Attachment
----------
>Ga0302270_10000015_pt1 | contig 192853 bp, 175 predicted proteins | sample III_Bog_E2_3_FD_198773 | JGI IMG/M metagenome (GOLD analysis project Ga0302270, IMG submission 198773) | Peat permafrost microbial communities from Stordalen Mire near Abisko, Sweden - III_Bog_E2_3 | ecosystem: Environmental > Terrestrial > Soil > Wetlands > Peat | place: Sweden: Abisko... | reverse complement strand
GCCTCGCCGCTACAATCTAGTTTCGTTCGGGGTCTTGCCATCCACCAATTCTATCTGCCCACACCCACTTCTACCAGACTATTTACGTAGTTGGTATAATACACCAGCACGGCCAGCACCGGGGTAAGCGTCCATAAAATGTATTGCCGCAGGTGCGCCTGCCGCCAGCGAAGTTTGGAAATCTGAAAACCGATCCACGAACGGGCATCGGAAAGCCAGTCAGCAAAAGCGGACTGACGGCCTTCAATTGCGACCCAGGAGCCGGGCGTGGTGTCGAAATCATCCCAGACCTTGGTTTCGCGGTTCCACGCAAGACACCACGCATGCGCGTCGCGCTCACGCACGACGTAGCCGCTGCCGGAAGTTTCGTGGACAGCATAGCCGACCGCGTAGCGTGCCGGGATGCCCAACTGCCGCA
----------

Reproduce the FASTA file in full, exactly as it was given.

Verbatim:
>Ga0302270_10000015_pt1 | contig 192853 bp, 175 predicted proteins | sample III_Bog_E2_3_FD_198773 | JGI IMG/M metagenome (GOLD analysis project Ga0302270, IMG submission 198773) | Peat permafrost microbial communities from Stordalen Mire near Abisko, Sweden - III_Bog_E2_3 | ecosystem: Environmental > Terrestrial > Soil > Wetlands > Peat | place: Sweden: Abisko... | reverse complement strand
GCCTCGCCGCTACAATCTAGTTTCGTTCGGGGTCTTGCCATCCACCAATTCTATCTGCCCACACCCACTTCTACCAGACTATTTACGTAGTTGGTATAATACACCAGCACGGCCAGCACCGGGGTAAGCGTCCATAAAATGTATTGCCGCAGGTGCGCCTGCCGCCAGCGAAGTTTGGAAATCTGAAAACCGATCCACGAACGGGCATCGGAAAGCCAGTCAGCAAAAGCGGACTGACGGCCTTCAATTGCGACCCAGGAGCCGGGCGTGGTGTCGAAATCATCCCAGACCTTGGTTTCGCGGTTCCACGCAAGACACCACGCATGCGCGTCGCGCTCACGCACGACGTAGCCGCTGCCGGAAGTTTCGTGGACAGCATAGCCGACCGCGTAGCGTGCCGGGATGCCCAACTGCCGCA